Going Green and the Building Industry
The popularity of green living has increased significantly over the years. No industry has been impacted more by green initiatives than the building industry. “In 2010, a third of all new commercial construction was green, amounting to a $54 billion market for commercial green buildings” (Pentland, W.). With this discussion we will review how green initiatives have shaped and continue to shape the operations of the construction industry. “By 2015, green buildings in the commercial sector are expected to triple, accounting for $120 billion to $145 billion in new construction and $14 billion to $18 billion in major retrofit and renovation projects” (Pentland, W.). To understand how building operations have been impacted by green demand we need to review these green building objectives and initiatives.
Founded in 1993, The US Green Building Council (USGBC) is the authority set in place to coordinate and monitor the nation’s sustainable building practices. It is committee based, member-driven, and consensus-focused. To assist in the administration of these practices the USGBC has set up a green building rating system known as Leadership in Energy and Environmental Design (LEED). LEED rates projects based on some of the following initiatives; Sustainable Sites, Water Efficiency, Energy & Atmosphere, Material & Resources, Indoor Environmental Quality, and Innovation. LEED projects are qualified into the following certifications Certified, Silver, Gold, and Platinum. Designing and building a Gold or Platinum project will have significant more development expense and commitment than Certified and Silver projects but the reward and recognition have substantial benefits.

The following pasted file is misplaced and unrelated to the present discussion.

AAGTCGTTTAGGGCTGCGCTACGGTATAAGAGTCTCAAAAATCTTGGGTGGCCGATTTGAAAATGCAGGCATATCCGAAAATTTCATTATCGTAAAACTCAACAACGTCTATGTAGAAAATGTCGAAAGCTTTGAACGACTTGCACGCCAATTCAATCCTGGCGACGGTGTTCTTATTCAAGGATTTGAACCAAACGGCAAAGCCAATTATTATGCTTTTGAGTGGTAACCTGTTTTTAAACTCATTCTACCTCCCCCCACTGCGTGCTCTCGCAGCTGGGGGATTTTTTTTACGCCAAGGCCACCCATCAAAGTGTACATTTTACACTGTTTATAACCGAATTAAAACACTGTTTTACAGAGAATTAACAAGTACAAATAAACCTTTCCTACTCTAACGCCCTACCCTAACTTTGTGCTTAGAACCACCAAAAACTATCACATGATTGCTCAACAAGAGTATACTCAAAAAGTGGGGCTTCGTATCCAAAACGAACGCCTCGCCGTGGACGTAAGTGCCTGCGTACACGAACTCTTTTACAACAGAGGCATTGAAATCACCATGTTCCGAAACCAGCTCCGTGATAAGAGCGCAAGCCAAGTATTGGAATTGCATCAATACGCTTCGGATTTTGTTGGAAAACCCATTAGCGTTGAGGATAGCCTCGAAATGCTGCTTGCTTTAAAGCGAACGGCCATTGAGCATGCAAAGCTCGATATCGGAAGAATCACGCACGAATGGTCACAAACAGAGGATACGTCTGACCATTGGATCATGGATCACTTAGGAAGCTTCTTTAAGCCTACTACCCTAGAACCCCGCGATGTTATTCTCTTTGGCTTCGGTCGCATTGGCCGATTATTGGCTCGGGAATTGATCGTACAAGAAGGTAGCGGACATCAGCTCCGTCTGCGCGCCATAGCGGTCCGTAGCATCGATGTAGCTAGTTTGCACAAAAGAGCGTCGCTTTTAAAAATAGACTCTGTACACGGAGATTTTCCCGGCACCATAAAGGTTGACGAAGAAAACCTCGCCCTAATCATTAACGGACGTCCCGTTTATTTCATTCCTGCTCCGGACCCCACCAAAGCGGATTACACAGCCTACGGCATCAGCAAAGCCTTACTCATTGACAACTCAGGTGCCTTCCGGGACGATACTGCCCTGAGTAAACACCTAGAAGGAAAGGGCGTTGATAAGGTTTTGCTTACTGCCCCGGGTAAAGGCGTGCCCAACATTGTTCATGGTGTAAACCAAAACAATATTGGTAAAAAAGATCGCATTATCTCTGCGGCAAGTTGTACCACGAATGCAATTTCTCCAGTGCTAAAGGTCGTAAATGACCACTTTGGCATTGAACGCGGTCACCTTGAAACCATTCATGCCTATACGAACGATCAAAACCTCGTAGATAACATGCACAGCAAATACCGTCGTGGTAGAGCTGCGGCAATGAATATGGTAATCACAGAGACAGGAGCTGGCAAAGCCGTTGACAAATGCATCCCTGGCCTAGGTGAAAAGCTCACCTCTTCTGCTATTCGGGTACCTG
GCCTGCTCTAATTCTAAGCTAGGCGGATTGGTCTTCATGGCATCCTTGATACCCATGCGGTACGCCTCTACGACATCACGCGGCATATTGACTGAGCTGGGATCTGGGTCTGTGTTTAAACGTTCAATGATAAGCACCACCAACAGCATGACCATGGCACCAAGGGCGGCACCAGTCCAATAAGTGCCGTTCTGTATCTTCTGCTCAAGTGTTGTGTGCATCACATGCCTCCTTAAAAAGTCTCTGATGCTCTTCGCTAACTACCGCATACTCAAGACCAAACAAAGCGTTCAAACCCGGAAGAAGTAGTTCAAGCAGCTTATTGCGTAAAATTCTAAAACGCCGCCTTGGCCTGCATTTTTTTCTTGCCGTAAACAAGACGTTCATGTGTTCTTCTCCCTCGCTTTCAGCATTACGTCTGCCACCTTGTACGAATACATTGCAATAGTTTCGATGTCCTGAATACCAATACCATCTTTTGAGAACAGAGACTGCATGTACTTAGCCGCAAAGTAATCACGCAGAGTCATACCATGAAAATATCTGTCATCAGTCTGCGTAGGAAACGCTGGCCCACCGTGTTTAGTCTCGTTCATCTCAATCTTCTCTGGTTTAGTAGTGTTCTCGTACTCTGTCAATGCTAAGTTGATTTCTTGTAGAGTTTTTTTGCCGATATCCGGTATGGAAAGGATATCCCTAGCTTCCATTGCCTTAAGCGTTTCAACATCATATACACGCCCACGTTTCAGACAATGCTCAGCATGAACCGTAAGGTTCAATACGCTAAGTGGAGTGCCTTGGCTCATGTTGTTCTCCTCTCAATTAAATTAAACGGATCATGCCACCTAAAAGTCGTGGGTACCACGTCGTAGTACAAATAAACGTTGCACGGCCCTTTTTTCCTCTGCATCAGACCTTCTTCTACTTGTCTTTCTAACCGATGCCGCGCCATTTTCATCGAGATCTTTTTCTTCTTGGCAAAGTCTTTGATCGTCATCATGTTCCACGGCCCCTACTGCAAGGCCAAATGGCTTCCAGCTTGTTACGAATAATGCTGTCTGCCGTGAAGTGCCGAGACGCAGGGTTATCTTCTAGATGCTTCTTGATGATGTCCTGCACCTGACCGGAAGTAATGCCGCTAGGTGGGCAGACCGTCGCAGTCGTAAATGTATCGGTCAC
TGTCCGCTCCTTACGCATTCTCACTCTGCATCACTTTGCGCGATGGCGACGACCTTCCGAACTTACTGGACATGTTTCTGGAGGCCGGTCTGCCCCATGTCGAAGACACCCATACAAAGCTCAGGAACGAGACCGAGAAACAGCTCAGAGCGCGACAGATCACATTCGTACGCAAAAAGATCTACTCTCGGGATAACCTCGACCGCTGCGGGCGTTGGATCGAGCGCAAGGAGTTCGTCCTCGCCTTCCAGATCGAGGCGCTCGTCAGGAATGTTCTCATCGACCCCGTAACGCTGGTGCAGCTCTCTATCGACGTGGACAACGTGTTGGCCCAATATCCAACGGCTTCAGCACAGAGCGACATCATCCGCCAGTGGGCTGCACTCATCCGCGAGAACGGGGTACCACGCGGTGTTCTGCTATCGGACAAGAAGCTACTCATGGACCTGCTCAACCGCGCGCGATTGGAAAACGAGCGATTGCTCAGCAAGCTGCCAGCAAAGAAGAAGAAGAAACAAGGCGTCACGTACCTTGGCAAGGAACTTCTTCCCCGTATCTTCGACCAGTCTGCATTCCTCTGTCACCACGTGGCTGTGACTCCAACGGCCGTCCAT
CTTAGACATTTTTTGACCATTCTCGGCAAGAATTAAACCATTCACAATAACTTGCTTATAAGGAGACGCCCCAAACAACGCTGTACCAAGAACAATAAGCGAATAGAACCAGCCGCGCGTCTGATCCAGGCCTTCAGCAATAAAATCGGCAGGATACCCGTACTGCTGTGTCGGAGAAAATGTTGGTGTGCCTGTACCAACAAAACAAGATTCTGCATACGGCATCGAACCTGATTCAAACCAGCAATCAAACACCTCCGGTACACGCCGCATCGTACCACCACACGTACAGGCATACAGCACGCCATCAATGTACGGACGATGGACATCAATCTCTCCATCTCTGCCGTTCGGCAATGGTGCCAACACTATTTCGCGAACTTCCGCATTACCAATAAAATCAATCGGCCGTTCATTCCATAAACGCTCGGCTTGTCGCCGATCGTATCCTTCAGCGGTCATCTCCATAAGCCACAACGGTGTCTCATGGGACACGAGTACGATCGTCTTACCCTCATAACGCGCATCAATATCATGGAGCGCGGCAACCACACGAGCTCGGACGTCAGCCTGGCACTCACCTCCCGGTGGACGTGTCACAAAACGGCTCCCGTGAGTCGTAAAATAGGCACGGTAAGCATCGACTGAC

Consumer and business demand are trending toward sustainability, energy efficiency, and overall green living practices. Many tenants are even willing to pay a premium for space in green buildings. One of the benefits is that employees will be more productive (Pentland). Developers are responding to and meeting this demand. Google also understands consumer needs. Google has offered a $3 million grant to the USGBC to support green building efforts. With this grant the USGBC plans to conduct further scientific research on building materials along with pushing for more material content transparency (Post, N. & Catinella, R.). Traditional data centers have a high energy demand and commercial buildings as a whole are responsible for consuming a great amount of energy derived from fossil fuels. HP has the goal of developing/operating a data center that would consume zero net energy from the grid over the facility lifetime. The center is slated to have 30% greater efficiency and sourced renewable power. Through this project HP is stating they are committed to reducing greenhouse gas emissions and focusing on clean renewable energy (Post, N.).
Modifying and retrofitting existing buildings to improve building efficiency is also a growing trend. President Obama and former President Clinton have introduced legislation to support retrofitting existing buildings through the Better Buildings Initiative (Easley, C.). This initiative is primarily targeted to large hotels and retail establishments. The synergy here is trifold; these buildings will lessen their carbon footprint, increase efficiency and lower annual operating costs.
Green building is a trend that is now becoming the norm and developers are following suit through client demands. Architects, Engineers, and Consultants have also had to embrace the green building design in order to satisfy the demand. Some Architectural trends include designing open floor plans to increase daylight harvesting, roofing components with high solar reflective indexes to keep buildings cooler, drought tolerant landscaping, and requiring the use of sustainable/renewable materials. Mechanical and Plumbing Engineers are focusing on issues like water